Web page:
So it's a big deal that you're curious about the benefits of drug addiction treatment in preparation for recovery. A list of benefits awaits, whether you're going to rehab for prescription drug addiction or addiction to illicit drugs such as heroin or cocaine.

What Is Drug Addiction?

The term "addiction" is used to describe a substance use disorder. The substance can be drugs or alcohol. SUD is a mental health disorder marked by a psychological dependence on a certain substance.

Concerning drugs, people develop an addiction from abusing prescription drugs such as benzodiazepines, Adderall, methamphetamines, and opioids. Commonly abused opioids include codeine, morphine, oxycodone, hydrocodone, and fentanyl. Prescription drug abuse mainly involves taking more pills than prescribed or taking medication prescribed to someone else.

Illicit drugs such as heroin, cocaine, marijuana, and hallucinogens are addictive and cause dependency.

One of the telltale signs of addiction is compulsively seeking and using drugs while disregarding the health, financial, social, and legal consequences.

Why Drug Abuse Can Be a Difficult Habit to Kick

Drug use is habit-forming and often results in addiction because of how it affects the brain. According to the National Institute on Drug Abuse (NIDA), drug addiction is a complex disease. This makes it difficult to overcome on your own.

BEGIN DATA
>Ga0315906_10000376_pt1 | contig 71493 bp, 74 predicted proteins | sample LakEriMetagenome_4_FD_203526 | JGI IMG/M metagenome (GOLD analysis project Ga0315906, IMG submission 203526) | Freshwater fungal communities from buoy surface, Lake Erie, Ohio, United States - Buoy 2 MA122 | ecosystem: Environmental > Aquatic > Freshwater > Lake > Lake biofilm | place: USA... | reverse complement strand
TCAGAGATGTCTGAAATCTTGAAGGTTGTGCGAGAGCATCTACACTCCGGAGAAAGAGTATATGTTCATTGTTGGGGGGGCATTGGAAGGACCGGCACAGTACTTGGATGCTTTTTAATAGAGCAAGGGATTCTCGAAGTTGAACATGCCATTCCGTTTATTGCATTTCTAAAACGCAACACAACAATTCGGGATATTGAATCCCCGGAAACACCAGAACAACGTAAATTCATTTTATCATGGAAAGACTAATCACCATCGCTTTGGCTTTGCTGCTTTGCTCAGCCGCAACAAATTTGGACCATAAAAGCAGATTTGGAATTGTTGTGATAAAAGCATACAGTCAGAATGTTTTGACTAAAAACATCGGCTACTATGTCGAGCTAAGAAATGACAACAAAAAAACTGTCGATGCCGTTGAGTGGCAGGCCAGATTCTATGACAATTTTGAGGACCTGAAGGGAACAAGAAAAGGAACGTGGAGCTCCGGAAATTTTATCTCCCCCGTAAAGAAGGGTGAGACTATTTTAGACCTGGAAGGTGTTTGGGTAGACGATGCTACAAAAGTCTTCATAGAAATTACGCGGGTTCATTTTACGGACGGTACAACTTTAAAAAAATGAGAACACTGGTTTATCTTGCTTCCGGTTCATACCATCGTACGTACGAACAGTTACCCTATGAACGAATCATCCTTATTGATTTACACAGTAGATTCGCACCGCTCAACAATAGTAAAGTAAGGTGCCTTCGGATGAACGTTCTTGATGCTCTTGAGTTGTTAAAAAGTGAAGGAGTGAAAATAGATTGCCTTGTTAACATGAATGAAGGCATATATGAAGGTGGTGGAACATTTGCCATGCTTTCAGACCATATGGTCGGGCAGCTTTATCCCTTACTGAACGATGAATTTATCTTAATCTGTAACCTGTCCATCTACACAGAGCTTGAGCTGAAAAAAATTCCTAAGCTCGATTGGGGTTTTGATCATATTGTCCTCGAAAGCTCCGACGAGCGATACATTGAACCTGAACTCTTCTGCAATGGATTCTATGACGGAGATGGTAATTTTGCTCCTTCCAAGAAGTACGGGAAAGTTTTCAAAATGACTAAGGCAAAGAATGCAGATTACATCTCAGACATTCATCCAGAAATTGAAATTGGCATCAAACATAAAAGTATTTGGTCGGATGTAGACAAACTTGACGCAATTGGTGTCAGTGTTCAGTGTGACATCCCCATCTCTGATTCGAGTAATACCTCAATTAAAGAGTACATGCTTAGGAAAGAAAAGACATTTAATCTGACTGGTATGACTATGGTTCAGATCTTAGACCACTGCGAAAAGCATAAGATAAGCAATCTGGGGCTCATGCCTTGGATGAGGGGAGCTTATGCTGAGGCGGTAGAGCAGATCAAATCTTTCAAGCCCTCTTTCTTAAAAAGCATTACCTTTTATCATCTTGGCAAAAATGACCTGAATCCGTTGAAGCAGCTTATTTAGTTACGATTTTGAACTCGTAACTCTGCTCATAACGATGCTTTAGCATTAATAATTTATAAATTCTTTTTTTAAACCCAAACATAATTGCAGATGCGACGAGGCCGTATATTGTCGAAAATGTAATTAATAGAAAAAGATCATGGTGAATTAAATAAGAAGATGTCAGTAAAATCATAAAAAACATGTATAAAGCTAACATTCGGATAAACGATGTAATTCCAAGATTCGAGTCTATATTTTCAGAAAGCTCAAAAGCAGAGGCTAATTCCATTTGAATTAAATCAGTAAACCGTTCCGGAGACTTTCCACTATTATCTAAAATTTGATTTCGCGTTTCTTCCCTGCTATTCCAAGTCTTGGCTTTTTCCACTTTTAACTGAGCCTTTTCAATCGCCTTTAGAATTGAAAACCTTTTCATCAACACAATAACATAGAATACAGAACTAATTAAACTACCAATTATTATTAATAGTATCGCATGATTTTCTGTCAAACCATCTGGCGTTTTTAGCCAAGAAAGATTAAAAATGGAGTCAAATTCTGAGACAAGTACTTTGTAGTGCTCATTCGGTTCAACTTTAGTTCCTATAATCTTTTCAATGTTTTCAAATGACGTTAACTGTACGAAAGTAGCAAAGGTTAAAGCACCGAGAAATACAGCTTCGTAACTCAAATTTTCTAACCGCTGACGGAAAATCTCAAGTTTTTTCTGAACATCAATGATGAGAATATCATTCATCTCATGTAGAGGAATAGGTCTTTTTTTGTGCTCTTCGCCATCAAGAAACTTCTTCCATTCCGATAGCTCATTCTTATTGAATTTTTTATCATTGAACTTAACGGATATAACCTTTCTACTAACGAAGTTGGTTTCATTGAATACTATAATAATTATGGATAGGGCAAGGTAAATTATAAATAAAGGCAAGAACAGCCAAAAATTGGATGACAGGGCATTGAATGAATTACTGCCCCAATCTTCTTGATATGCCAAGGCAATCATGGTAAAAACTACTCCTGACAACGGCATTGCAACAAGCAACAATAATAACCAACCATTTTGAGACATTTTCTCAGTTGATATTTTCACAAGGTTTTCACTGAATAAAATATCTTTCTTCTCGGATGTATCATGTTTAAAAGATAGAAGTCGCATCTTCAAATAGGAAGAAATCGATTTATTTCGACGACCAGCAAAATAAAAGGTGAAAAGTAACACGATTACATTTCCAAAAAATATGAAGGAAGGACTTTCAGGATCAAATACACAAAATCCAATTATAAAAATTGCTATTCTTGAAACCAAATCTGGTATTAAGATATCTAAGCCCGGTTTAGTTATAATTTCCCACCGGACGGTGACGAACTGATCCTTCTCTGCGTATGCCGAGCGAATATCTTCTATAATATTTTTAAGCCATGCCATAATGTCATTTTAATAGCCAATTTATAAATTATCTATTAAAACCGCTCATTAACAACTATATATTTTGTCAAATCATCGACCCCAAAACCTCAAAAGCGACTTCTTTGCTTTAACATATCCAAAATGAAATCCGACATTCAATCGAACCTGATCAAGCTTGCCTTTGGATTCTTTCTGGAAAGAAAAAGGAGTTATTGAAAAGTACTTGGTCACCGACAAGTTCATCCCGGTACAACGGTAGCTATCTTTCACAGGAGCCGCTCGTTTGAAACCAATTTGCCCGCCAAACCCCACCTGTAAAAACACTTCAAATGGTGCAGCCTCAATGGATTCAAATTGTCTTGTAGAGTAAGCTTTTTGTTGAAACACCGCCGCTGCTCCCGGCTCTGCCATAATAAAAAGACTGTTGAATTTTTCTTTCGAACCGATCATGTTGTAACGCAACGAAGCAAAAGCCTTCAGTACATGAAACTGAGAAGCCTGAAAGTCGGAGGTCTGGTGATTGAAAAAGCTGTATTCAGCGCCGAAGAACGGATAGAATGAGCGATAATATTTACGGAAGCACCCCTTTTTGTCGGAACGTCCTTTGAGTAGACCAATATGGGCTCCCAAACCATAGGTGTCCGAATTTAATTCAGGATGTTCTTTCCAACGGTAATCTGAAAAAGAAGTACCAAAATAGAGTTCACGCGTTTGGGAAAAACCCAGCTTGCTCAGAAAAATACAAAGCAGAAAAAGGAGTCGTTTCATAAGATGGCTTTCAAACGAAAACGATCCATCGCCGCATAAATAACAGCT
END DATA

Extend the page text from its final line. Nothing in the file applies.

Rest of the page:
Addictive drugs such as heroin and prescription opioids, for example, cause euphoria (feeling "high") coupled with a false sense of well-being. They adversely affect the dopamine system in your brain. The chemicals in the drugs cause the brain's reward system to stay "on" which makes you feel as if you need the drug to feel normal.

The longer someone uses an addictive substance, the more of it they'll need to feel good. But the dopamine system is never satisfied. Meanwhile, it becomes increasingly difficult for you to quit. Even when you're ready to start recovery, it will take more than strong will or good intentions to regain your sobriety. What's usually needed is comprehensive treatment at a drug addiction treatment facility and the tools to prevent relapse.

5 Benefits of Drug Addiction Treatment

Addiction is a treatable disorder and there are various benefits to reap by going to a drug addiction treatment facility. Here are five important ones.